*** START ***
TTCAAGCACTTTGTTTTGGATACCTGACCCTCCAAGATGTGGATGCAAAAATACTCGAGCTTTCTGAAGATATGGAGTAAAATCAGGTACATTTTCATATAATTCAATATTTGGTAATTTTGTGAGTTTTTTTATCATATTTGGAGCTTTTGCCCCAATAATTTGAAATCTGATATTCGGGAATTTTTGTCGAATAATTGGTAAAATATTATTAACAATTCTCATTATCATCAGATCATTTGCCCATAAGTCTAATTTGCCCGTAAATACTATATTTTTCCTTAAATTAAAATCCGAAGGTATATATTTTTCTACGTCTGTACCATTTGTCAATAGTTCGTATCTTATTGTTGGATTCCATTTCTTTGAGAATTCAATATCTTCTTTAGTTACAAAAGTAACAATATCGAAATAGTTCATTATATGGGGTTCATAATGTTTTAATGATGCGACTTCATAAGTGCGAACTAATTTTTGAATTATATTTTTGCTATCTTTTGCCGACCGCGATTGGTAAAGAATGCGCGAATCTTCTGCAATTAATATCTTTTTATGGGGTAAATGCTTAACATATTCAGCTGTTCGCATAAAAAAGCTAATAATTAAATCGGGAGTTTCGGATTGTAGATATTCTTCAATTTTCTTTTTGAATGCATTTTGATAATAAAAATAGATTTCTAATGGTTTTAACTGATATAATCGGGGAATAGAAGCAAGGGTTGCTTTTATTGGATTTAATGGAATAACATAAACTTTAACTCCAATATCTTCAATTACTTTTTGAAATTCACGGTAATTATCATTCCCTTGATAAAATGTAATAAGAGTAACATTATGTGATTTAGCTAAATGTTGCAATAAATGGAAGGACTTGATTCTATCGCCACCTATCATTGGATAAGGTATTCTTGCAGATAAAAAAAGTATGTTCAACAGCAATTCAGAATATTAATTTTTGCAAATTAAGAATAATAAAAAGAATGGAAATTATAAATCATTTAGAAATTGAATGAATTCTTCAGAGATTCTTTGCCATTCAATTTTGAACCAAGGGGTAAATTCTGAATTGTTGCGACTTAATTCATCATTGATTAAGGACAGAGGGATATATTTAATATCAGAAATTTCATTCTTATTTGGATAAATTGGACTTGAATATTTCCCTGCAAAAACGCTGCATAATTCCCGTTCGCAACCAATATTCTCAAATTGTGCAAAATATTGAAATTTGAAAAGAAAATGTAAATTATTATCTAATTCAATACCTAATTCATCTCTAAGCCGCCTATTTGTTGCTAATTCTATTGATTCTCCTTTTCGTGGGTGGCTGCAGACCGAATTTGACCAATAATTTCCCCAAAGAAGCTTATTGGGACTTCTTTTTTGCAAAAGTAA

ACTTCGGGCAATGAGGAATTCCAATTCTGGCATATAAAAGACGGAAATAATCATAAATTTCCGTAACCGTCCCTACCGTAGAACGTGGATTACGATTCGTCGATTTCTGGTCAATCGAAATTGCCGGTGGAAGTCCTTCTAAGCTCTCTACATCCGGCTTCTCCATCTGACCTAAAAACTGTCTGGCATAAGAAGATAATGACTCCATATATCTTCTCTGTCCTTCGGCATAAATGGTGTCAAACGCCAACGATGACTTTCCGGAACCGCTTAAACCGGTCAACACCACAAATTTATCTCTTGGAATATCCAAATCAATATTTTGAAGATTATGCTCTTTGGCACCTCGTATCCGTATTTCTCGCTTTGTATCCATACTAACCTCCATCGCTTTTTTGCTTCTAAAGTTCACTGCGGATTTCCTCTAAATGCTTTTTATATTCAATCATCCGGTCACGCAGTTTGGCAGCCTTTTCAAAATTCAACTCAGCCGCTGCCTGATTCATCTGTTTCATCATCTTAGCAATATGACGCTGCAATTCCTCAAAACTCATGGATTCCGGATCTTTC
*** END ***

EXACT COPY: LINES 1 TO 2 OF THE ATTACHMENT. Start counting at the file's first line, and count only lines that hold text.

TTCAAGCACTTTGTTTTGGATACCTGACCCTCCAAGATGTGGATGCAAAAATACTCGAGCTTTCTGAAGATATGGAGTAAAATCAGGTACATTTTCATATAATTCAATATTTGGTAATTTTGTGAGTTTTTTTATCATATTTGGAGCTTTTGCCCCAATAATTTGAAATCTGATATTCGGGAATTTTTGTCGAATAATTGGTAAAATATTATTAACAATTCTCATTATCATCAGATCATTTGCCCATAAGTCTAATTTGCCCGTAAATACTATATTTTTCCTTAAATTAAAATCCGAAGGTATATATTTTTCTACGTCTGTACCATTTGTCAATAGTTCGTATCTTATTGTTGGATTCCATTTCTTTGAGAATTCAATATCTTCTTTAGTTACAAAAGTAACAATATCGAAATAGTTCATTATATGGGGTTCATAATGTTTTAATGATGCGACTTCATAAGTGCGAACTAATTTTTGAATTATATTTTTGCTATCTTTTGCCGACCGCGATTGGTAAAGAATGCGCGAATCTTCTGCAATTAATATCTTTTTATGGGGTAAATGCTTAACATATTCAGCTGTTCGCATAAAAAAGCTAATAATTAAATCGGGAGTTTCGGATTGTAGATATTCTTCAATTTTCTTTTTGAATGCATTTTGATAATAAAAATAGATTTCTAATGGTTTTAACTGATATAATCGGGGAATAGAAGCAAGGGTTGCTTTTATTGGATTTAATGGAATAACATAAACTTTAACTCCAATATCTTCAATTACTTTTTGAAATTCACGGTAATTATCATTCCCTTGATAAAATGTAATAAGAGTAACATTATGTGATTTAGCTAAATGTTGCAATAAATGGAAGGACTTGATTCTATCGCCACCTATCATTGGATAAGGTATTCTTGCAGATAAAAAAAGTATGTTCAACAGCAATTCAGAATATTAATTTTTGCAAATTAAGAATAATAAAAAGAATGGAAATTATAAATCATTTAGAAATTGAATGAATTCTTCAGAGATTCTTTGCCATTCAATTTTGAACCAAGGGGTAAATTCTGAATTGTTGCGACTTAATTCATCATTGATTAAGGACAGAGGGATATATTTAATATCAGAAATTTCATTCTTATTTGGATAAATTGGACTTGAATATTTCCCTGCAAAAACGCTGCATAATTCCCGTTCGCAACCAATATTCTCAAATTGTGCAAAATATTGAAATTTGAAAAGAAAATGTAAATTATTATCTAATTCAATACCTAATTCATCTCTAAGCCGCCTATTTGTTGCTAATTCTATTGATTCTCCTTTTCGTGGGTGGCTGCAGACCGAATTTGACCAATAATTTCCCCAAAGAAGCTTATTGGGACTTCTTTTTTGCAAAAGTAA

ACTTCGGGCAATGAGGAATTCCAATTCTGGCATATAAAAGACGGAAATAATCATAAATTTCCGTAACCGTCCCTACCGTAGAACGTGGATTACGATTCGTCGATTTCTGGTCAATCGAAATTGCCGGTGGAAGTCCTTCTAAGCTCTCTACATCCGGCTTCTCCATCTGACCTAAAAACTGTCTGGCATAAGAAGATAATGACTCCATATATCTTCTCTGTCCTTCGGCATAAATGGTGTCAAACGCCAACGATGACTTTCCGGAACCGCTTAAACCGGTCAACACCACAAATTTATCTCTTGGAATATCCAAATCAATATTTTGAAGATTATGCTCTTTGGCACCTCGTATCCGTATTTCTCGCTTTGTATCCATACTAACCTCCATCGCTTTTTTGCTTCTAAAGTTCACTGCGGATTTCCTCTAAATGCTTTTTATATTCAATCATCCGGTCACGCAGTTTGGCAGCCTTTTCAAAATTCAACTCAGCCGCTGCCTGATTCATCTGTTTCATCATCTTAGCAATATGACGCTGCAATTCCTCAAAACTCATGGATTCCGGATCTTTC